Startup advisor shares: How much equity should you give your advisor?
As a general rule, early stage startups compensate advisors with 1% equity in the company. But this amount varies accord...
The process of fundraising is changing as more and more founders are using agile funding strategies instead of hoping for a big funding round every 12-18 months. At SeedLegals we’re leaders in that movement, we took the traditional 12-18 month funding round cycle and innovated, allowing founders to raise funds as they need them.
With SeedLegals, startups can raise funds strategically by either raising money before a funding round, using our SeedFAST and/or by doing a rolling close round to allow for subsequent top-ups of further investment when needed using Instant Investment. Gone are the days of having to wait 12-18 months for your next cash injection.
Lining up investors to fill a round is not an easy task and sometimes you just need to take a few cheques in advance to get you there. The good news is that SeedLegals can help. SeedFAST is our branded SEIS/EIS compatible advanced subscription agreement that allows you to get investment ahead of a future funding round. The investment will convert into shares when you reach that point.
However, seeing as your investors will only get their shares in the future and there is no 100% guarantee of you being able to close off other investors, they technically take a bigger risk by investing via SeedFAST ahead of the round. They’re often compensated for that additional risk through a discount on the price of their future shares and/or by setting a valuation cap.
Discount on the next round valuation
When you’re doing a funding round, the SeedFAST investors will typically (but not always) get a discount on the price per share paid by investors in your next round. We analysed data from 300 SeedFASTs done on SeedLegals to see the most common patterns, to help you make the optimal choices for yours.
In most cases founders offer a 10-20% discount to their investors. But we also see SeedFASTs where no discount is given, often if the investor entering into the SeedFAST is an existing investor who is helping with funding before the next round, effectively protecting their earlier investment.
The Valuation Cap is the maximum valuation at which the SeedFAST will convert in a future round. If your valuation in the next funding round is higher than this, then it will convert at the cap regardless, allowing your investor to take the benefit of the lower valuation. The cap protects investors in the situation where you eventually hold a round at a very high valuation, otherwise leaving your SeedFAST investors with very little equity in return for their investment.
For SeedFASTs done on SeedLegals, we usually see cap of around £1M to £3M, indicating that the most popular use of SeedFASTs is before the company’s first funding round, or perhaps before the 2nd.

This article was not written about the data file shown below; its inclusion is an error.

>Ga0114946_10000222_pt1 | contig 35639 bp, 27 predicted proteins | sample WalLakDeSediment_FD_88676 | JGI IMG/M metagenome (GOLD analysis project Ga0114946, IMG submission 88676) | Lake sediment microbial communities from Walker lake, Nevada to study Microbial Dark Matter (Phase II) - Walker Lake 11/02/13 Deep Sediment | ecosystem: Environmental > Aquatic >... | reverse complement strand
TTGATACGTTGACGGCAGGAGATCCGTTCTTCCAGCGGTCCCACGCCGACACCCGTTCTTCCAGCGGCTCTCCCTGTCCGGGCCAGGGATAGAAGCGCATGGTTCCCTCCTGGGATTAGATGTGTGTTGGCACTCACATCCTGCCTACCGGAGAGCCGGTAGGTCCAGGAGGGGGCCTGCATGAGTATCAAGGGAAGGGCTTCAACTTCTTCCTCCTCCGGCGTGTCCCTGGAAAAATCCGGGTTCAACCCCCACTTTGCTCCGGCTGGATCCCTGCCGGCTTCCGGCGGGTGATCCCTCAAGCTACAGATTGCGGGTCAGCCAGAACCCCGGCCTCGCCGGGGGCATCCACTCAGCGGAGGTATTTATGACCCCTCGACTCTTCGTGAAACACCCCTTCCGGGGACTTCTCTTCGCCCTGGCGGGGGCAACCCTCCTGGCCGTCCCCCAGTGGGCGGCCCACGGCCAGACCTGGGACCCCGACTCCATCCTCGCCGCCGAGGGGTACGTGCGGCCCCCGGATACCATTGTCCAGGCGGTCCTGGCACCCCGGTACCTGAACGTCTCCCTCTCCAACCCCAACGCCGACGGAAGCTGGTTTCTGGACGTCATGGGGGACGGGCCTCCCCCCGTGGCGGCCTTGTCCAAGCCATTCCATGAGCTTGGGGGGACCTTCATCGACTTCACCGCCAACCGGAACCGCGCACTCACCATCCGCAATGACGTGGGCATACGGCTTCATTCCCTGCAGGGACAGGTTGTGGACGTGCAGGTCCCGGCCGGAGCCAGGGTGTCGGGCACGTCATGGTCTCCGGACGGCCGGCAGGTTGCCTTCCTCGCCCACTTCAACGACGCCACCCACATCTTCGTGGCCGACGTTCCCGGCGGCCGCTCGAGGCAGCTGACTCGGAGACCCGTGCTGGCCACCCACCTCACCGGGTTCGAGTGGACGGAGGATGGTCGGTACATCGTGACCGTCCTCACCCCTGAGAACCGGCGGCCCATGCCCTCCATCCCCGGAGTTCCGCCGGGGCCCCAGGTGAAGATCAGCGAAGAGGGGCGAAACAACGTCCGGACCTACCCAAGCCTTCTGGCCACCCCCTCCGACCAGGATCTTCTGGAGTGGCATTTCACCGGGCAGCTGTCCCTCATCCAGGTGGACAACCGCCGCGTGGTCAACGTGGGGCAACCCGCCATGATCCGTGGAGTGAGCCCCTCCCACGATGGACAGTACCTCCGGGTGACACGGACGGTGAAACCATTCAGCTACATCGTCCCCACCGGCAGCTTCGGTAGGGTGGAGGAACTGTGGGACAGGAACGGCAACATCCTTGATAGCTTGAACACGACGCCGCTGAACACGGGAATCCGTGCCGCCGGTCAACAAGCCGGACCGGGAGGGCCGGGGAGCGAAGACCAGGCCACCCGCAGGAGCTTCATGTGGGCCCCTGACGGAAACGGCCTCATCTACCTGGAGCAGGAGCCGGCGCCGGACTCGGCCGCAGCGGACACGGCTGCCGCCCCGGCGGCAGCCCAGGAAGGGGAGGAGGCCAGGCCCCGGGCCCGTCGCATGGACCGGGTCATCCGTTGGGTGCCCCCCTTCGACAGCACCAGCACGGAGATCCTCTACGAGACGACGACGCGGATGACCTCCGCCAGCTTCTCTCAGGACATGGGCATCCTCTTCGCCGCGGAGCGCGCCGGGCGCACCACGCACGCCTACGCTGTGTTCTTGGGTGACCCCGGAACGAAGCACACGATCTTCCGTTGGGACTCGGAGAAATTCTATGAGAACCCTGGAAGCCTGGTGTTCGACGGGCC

The above graph shows that founders who set 0%, 10%, and 20% discounts in their SeedFASTs set caps of £850K, £2.75M and £2.375M respectively. The insight is that at a lower company valuation it might be acceptable to give your investors a lower discount for the next round, whereas as you progress towards Series A and a SeedFAST is needed, then the discount offered to the next round tends to be greater.
But each deal is different. You might think that your cap valuation or discount should be higher or even lower, and that’s totally fine, provided you have thought about what stage of its lifecycle your company in, who the investor is that you hope will sign, what your current valuation is, and of course mapped out the conversion scenario’s on your SeedLegals cap table first.
If no funding round occurs or one closes that does not meet the threshold of a “qualifying” round (the amount to be raised in a qualifying funding round is agreed in the SeedFAST agreement) before an agreed date which is called the Longstop Date. This must be less than 6 months to remain SEIS/EIS compatible but can be longer if your investors aren’t looking to claim this tax relief. The SeedFAST will then automatically convert at the Low Valuation. The Low Valuation should therefore reflect a realistic company valuation if you don’t do a new round, so it’s often set at the price per share offered in your last round, i.e. the post-money valuation of your last round. It’s also typically somewhat lower than Cap, which makes sense if you think about it, if you didn’t hit your target your investor should get a sweeter deal.
One of the most common questions we get asked by founders creating a SeedFAST is what should the relationship be between the Cap (if you set one) and the Low Valuation. Basically, the difference between the scenarios of things going brilliantly (new round at a really high valuation, SeedFAST investor converts at a capped valuation), or things not going so well (no new round, SeedFAST times out and converts at the Low Valuation).
So, we were super-interested to see what the data showed, and the answer is that founders, in cases where they do apply a cap (which is optional), generally either:
We hope this data and insight is useful in helping you set up your next SeedFAST optimally. If you need more, let us know!